The New York Times has partnered with other media outlets to release top-secret documents detailing the extent of unwarranted government surveillance. It's a frightening task.
Rajiv Pant, chief technology officer at The New York Times (, thought he could be killed for it. )
It was the IT help request from hell. British newspaper The Guardian provided the Times with top-secret electronic documents exposed by former National Security Agency contractor Edward Snowden. Pant oversaw the handoff between the Guardian and the New York Times.
At the recent AppSec USA cybersecurity conference, the Times' chief technology officer described those tense initial moments.
The Times had to quietly sneak hard drives containing the top-secret documents back to its New York headquarters. Pant didn't explain how the newspaper did it but said, "We smuggled it into the country, basically."
After the Times set up a special, highly guarded room to isolate the sensitive files, Pant made sure he didn't take a single peek as the PowerPoint slides and files made their way into the newsroom's computers.
"It can get scary. I told myself: 'I don't want to see anything on those drives. I could be putting my life at risk,'" Pant said.
When pressed to further explain his fears, Pant said he's worried about how far the U.S. government will go to hunt down anyone who's seen this batch of classified data without a clearance.
Then came the most harrowing part. Pant had to buy extra hard drives to serve as backup copies of the top-secret files. He made his way to a local Radioshack ( (there's one directly in front of the New York Times' building). )
He was about to purchase a hard drive on his credit card when he realized that the same government secretly monitoring journalists' phone records could also be tracking their purchases. He grabbed five other random items and bought them in cash.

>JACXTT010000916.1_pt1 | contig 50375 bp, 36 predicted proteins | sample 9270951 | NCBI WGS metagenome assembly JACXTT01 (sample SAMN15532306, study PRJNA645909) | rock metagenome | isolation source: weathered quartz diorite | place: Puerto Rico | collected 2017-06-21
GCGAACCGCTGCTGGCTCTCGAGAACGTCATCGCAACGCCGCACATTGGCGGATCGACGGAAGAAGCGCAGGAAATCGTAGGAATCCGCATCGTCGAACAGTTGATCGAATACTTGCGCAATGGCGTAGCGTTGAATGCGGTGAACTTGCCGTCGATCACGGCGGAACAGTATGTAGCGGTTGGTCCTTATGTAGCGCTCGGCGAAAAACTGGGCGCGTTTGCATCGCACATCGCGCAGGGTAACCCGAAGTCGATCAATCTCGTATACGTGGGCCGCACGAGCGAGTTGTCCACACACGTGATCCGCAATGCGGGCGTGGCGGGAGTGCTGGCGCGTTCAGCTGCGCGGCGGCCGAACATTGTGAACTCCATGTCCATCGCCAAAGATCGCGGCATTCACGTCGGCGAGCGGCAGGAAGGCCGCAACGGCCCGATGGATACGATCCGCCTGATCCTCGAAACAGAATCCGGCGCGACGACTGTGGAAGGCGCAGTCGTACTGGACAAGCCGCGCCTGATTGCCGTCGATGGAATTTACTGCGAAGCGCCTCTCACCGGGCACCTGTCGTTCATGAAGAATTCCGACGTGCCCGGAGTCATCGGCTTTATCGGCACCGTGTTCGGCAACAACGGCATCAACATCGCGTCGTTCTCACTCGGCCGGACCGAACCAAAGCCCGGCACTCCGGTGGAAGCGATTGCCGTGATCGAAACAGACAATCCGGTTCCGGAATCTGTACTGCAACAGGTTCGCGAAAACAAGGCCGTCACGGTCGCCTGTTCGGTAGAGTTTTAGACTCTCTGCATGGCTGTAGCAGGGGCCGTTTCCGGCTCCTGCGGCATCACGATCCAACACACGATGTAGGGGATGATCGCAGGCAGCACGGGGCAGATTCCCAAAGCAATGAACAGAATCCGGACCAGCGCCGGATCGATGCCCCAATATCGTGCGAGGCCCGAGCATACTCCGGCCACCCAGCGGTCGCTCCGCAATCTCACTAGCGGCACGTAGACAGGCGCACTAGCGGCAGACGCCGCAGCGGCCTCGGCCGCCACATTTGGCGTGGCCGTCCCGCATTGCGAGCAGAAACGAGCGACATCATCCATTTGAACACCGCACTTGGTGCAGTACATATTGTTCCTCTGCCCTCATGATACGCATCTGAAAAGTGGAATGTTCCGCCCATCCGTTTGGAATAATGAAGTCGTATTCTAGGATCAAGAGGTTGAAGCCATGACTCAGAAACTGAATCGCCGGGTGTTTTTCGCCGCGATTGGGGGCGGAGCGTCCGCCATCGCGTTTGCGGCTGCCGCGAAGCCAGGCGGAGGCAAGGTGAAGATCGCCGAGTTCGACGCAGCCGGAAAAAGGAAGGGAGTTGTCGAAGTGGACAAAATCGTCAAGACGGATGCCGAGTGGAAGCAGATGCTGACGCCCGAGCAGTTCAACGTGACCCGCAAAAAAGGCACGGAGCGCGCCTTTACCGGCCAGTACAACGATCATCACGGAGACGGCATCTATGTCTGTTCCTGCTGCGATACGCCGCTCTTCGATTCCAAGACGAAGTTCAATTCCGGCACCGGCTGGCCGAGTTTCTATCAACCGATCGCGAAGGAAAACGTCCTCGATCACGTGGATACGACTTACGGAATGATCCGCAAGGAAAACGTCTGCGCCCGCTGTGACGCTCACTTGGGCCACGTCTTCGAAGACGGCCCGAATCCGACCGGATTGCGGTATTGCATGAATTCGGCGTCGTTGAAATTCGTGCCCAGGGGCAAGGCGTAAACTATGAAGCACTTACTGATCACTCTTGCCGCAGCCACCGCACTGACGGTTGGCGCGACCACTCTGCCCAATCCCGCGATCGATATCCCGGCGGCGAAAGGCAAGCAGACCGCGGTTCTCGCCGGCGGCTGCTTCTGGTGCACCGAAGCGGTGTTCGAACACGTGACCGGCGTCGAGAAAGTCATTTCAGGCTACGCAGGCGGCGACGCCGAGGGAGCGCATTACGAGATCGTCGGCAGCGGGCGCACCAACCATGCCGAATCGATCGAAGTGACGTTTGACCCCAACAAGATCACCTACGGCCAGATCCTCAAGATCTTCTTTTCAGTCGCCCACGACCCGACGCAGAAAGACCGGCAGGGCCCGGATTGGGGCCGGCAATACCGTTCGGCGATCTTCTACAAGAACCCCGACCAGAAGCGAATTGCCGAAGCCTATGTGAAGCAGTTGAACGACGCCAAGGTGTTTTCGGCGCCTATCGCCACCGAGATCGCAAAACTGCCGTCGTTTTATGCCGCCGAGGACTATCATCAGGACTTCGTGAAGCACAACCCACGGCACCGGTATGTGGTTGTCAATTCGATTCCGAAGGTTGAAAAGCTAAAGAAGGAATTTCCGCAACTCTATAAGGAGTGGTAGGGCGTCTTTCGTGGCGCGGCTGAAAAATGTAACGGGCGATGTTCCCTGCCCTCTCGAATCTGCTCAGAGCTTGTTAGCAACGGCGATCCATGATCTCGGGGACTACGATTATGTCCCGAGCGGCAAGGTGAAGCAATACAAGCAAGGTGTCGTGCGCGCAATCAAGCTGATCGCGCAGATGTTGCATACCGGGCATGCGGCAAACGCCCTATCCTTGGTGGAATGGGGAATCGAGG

"You almost become paranoid," Pant said.
His fears about retribution aren't completely the stuff of tinfoil hat conspiracy theorists. Federal prosecutors have filed charges against Snowden, citing the 1917 Espionage Act. Congressman Peter King, a Republican from New York, has called for the prosecution of Glenn Greenwald, the Guardian journalist who first exposed Snowden's revelations.
And this week, the Guardian's top editor, Alan Rusbridger, told British Parliament that the government has engaged in a campaign of intimidation against his organization. Politicians have threatened prosecution, and officials demanded that the Guardian destroy hardware housing top-secret documents. Rusbridger said his staff complied in August, taking to the basement and using power tools to ruin the hard drives -- under the careful watch of two agents from Britain's NSA equivalent, the Government Communications Headquarters, or GCHQ.
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